Elio Delgado Legon
HAVANA TIMES — Feeling the pain of seeing my comrades head off to combat without me and the one caused by my left forearm and wrist (which grew with every step of the horse), I returned to San Blas in the hope the doctor would be able to fix my arm.
When I arrived at the medical post, however, I was struck by the crude reality of things: the doctor could do little without an X-ray to tell him what shape the bone was in. He tied two boards smeared with oil around my arm and told me we had to wait for plaster to be brought over from Cienfuegos to put my arm in a cast. This happened about three or four days later.
The hardest part of the war then started for me. Forced to rest and having no information about what was happening on the battle front, the days became endless. Only the visits paid me by a friend who lived next to the road leading to the hills we had camped at brought me certain spiritual peace.
Two other people had been admitted at the medical post: a young man who was there for an illness I can’t remember and an older gentleman (over 50) who had leg troubles and could not continue fighting. Of the three, I was the one in worst shape, for, even though I could walk without any problems, the pain in my arm in the cast would not go away. The three of us would sit and chat so that the days would go quicker. We did this until December 24, when they brought us a special meal for Christmas Eve.
At night, after the meal, I went out for a stroll and got to the outside of a house that was near the power station, where I heard the 26th of July Movement song over the radio. I went near the station and heard the guerrilla leaders broadcasting orders. This way, I found out that several towns in the province had already been liberated, so I decided that the following morning I would head down the hills, as far down as I could in my condition.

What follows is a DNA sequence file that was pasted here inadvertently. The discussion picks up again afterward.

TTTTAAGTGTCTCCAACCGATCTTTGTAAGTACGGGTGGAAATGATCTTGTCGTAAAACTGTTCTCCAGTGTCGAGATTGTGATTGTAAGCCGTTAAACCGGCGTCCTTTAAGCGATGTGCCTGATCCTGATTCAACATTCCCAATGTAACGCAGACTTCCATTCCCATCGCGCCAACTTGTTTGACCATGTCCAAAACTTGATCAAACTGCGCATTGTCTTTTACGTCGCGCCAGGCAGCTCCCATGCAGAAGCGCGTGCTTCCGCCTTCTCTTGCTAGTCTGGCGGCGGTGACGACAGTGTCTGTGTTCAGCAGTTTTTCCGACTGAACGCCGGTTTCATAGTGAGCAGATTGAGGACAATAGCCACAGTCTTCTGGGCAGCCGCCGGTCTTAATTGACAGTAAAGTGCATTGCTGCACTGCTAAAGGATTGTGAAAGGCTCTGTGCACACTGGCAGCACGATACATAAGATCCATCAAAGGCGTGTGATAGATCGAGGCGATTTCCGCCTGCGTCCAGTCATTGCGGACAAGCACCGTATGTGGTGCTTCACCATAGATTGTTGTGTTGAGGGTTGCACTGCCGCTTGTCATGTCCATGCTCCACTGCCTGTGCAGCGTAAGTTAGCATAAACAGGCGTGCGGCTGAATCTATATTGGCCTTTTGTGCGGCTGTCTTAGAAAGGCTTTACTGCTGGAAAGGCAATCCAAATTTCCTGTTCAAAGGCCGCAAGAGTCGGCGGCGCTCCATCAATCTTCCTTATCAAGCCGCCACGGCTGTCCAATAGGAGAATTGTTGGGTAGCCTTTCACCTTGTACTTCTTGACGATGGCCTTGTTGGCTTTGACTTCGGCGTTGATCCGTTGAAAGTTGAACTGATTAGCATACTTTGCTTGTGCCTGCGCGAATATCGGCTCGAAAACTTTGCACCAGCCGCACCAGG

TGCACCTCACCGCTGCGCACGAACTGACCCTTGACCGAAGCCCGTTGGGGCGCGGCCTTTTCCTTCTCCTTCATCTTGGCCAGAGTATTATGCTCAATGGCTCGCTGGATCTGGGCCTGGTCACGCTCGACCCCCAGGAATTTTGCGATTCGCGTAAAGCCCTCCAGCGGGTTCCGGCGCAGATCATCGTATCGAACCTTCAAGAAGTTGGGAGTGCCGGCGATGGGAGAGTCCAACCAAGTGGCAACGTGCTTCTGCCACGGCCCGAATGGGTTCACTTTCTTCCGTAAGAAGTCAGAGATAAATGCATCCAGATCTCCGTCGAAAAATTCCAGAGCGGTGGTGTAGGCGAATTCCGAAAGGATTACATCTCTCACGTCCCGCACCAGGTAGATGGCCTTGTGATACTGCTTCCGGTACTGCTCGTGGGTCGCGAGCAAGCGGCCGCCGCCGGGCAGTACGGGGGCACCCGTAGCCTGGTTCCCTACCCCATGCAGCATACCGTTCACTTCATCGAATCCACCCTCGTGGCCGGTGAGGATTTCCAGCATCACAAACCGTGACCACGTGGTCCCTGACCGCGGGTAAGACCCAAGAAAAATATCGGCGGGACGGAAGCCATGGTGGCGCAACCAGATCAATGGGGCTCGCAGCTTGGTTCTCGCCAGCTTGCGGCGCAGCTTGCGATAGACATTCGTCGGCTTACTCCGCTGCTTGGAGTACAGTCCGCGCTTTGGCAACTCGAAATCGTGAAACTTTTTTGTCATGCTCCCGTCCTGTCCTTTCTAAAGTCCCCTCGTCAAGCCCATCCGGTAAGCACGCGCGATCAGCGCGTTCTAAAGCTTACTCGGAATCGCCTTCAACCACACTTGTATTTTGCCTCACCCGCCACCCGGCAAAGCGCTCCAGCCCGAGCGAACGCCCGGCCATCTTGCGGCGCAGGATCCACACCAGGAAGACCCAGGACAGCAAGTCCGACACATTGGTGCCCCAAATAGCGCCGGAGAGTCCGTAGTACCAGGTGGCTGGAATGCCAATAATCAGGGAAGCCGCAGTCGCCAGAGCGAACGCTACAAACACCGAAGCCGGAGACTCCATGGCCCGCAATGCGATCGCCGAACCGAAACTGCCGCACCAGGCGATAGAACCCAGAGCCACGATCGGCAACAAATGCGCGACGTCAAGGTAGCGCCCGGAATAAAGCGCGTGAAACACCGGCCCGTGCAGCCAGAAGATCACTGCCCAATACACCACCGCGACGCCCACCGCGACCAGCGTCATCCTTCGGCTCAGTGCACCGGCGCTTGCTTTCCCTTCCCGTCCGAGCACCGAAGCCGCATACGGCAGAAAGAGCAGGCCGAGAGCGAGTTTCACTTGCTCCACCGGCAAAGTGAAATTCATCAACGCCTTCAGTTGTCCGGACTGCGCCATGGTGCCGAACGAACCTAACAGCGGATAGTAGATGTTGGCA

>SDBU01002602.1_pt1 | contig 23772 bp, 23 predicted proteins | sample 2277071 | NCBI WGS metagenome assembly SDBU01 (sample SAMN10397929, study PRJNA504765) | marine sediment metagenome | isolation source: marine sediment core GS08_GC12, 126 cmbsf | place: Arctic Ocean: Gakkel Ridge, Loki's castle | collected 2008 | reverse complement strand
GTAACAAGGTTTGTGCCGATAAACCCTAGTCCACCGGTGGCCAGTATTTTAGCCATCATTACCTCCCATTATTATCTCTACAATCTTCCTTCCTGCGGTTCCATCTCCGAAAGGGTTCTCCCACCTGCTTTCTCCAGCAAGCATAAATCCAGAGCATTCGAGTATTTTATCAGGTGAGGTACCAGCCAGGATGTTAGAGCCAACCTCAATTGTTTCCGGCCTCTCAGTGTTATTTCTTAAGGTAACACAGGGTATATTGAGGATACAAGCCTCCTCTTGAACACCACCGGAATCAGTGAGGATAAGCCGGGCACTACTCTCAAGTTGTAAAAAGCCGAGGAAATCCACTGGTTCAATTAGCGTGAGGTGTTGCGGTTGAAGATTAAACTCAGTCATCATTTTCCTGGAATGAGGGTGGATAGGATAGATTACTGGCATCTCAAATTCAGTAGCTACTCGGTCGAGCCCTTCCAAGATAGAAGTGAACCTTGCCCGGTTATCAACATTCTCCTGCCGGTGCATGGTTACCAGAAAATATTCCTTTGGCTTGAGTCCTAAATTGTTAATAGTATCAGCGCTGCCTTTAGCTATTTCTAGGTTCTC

On the morning of December 25, the three of us at the medical post in San Blas headed towards the prairie, determined to go as far as we could. We walked nearly the entire day towards Cumanayagua, the nearest town. We reached it in mid-afternoon and decided to spend the night there. Many people invited us to spend the night in their homes. I was fortunate enough to find friends of mine whom I hadn’t seen in about 10 years, who immediately recognized me and took me to their home and offered me food and lodging for the night (for we were set on continuing on our way towards the other liberated towns the next morning).
The owner of a jeep offered to take us to Lajas, Cruces and Ranchuelo, the furthest we could go, for combat were still going on in Santo Domingo and around Santa Clara. On the 26th, we took that trip. We had lunch in Lajas, where the oldest of the three of us lived. He stayed at home and we continued towards Ranchuelo, where some of those wounded in Santo Domingo were being treated. When we arrived, they took me to a physician to have my arm examined and, under anesthesia, he tried to reduce my fracture, but it proved impossible because the bones had welded separately and, to repair them, a complex bone-grafting operation was required and that could only be done in a hospital.
I stayed in Ranchuelo, in an improvised hospital ward set up in the tobacco worker’s trade union locale, where those who had suffered mild injuries or were ill were treated by a group of young women – the place I would meet the mother of my two children. I stayed there till December 31st.